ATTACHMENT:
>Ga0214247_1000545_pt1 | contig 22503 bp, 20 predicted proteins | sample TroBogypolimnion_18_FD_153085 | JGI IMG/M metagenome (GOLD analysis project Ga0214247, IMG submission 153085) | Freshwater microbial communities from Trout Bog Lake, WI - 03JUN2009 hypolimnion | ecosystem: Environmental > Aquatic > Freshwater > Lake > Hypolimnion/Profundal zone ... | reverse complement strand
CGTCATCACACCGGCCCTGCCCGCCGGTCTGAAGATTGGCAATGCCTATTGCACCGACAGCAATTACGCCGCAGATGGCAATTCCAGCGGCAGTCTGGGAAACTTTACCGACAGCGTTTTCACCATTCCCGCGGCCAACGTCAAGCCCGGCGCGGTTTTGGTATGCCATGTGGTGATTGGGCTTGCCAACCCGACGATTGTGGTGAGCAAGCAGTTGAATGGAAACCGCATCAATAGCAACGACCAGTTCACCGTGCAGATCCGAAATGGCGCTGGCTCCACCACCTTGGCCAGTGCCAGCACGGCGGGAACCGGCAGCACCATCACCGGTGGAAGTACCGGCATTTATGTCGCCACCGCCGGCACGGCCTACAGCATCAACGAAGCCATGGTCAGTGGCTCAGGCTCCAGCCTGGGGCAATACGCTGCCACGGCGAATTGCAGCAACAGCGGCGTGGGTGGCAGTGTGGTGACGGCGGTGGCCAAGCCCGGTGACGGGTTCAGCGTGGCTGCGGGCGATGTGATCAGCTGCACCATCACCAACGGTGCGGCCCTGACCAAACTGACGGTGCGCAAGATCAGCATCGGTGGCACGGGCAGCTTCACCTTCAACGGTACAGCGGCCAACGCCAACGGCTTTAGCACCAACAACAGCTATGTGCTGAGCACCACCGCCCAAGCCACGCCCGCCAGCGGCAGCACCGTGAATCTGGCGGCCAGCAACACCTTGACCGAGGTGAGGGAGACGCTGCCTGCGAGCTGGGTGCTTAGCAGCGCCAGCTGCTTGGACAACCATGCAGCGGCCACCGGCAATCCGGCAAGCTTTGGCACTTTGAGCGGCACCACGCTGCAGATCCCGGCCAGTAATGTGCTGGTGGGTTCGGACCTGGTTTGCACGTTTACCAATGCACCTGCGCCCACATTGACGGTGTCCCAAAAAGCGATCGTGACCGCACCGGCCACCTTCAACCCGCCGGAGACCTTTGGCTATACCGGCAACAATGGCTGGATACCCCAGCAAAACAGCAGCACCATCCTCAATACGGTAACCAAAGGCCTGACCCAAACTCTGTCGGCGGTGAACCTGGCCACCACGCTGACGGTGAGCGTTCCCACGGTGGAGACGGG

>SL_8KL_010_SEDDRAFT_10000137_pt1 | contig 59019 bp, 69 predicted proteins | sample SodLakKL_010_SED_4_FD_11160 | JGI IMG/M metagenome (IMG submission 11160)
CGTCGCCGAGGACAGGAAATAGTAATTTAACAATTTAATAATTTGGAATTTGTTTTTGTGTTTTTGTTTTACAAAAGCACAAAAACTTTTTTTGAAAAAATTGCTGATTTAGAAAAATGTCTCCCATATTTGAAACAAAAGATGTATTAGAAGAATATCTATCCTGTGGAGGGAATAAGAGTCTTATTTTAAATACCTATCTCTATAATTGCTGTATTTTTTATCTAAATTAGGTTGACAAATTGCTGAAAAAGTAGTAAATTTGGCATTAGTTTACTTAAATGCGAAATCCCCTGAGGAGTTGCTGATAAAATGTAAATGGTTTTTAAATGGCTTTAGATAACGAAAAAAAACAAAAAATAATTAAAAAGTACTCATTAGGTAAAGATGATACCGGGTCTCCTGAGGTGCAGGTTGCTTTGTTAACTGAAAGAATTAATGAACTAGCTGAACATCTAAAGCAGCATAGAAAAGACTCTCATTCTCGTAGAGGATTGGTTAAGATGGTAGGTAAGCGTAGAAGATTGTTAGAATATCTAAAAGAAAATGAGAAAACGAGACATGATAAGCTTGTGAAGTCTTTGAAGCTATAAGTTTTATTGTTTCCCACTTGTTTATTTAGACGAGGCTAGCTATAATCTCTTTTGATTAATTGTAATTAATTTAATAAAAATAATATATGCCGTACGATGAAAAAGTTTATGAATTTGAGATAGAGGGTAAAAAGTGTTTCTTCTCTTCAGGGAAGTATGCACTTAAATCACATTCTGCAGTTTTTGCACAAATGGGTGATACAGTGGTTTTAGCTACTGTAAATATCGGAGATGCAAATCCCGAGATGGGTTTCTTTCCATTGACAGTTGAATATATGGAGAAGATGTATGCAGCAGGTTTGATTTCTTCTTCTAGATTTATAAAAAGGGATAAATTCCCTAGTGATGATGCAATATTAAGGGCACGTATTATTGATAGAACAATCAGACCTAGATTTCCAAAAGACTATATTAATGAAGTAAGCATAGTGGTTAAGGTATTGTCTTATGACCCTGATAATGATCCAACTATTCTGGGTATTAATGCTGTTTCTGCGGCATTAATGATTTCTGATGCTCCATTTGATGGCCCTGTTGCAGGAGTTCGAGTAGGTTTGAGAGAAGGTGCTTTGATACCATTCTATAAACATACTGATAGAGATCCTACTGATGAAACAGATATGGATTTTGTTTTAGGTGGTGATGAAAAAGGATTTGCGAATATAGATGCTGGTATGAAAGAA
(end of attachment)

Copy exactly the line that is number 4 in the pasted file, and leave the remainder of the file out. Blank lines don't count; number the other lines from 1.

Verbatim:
CGTCGCCGAGGACAGGAAATAGTAATTTAACAATTTAATAATTTGGAATTTGTTTTTGTGTTTTTGTTTTACAAAAGCACAAAAACTTTTTTTGAAAAAATTGCTGATTTAGAAAAATGTCTCCCATATTTGAAACAAAAGATGTATTAGAAGAATATCTATCCTGTGGAGGGAATAAGAGTCTTATTTTAAATACCTATCTCTATAATTGCTGTATTTTTTATCTAAATTAGGTTGACAAATTGCTGAAAAAGTAGTAAATTTGGCATTAGTTTACTTAAATGCGAAATCCCCTGAGGAGTTGCTGATAAAATGTAAATGGTTTTTAAATGGCTTTAGATAACGAAAAAAAACAAAAAATAATTAAAAAGTACTCATTAGGTAAAGATGATACCGGGTCTCCTGAGGTGCAGGTTGCTTTGTTAACTGAAAGAATTAATGAACTAGCTGAACATCTAAAGCAGCATAGAAAAGACTCTCATTCTCGTAGAGGATTGGTTAAGATGGTAGGTAAGCGTAGAAGATTGTTAGAATATCTAAAAGAAAATGAGAAAACGAGACATGATAAGCTTGTGAAGTCTTTGAAGCTATAAGTTTTATTGTTTCCCACTTGTTTATTTAGACGAGGCTAGCTATAATCTCTTTTGATTAATTGTAATTAATTTAATAAAAATAATATATGCCGTACGATGAAAAAGTTTATGAATTTGAGATAGAGGGTAAAAAGTGTTTCTTCTCTTCAGGGAAGTATGCACTTAAATCACATTCTGCAGTTTTTGCACAAATGGGTGATACAGTGGTTTTAGCTACTGTAAATATCGGAGATGCAAATCCCGAGATGGGTTTCTTTCCATTGACAGTTGAATATATGGAGAAGATGTATGCAGCAGGTTTGATTTCTTCTTCTAGATTTATAAAAAGGGATAAATTCCCTAGTGATGATGCAATATTAAGGGCACGTATTATTGATAGAACAATCAGACCTAGATTTCCAAAAGACTATATTAATGAAGTAAGCATAGTGGTTAAGGTATTGTCTTATGACCCTGATAATGATCCAACTATTCTGGGTATTAATGCTGTTTCTGCGGCATTAATGATTTCTGATGCTCCATTTGATGGCCCTGTTGCAGGAGTTCGAGTAGGTTTGAGAGAAGGTGCTTTGATACCATTCTATAAACATACTGATAGAGATCCTACTGATGAAACAGATATGGATTTTGTTTTAGGTGGTGATGAAAAAGGATTTGCGAATATAGATGCTGGTATGAAAGAA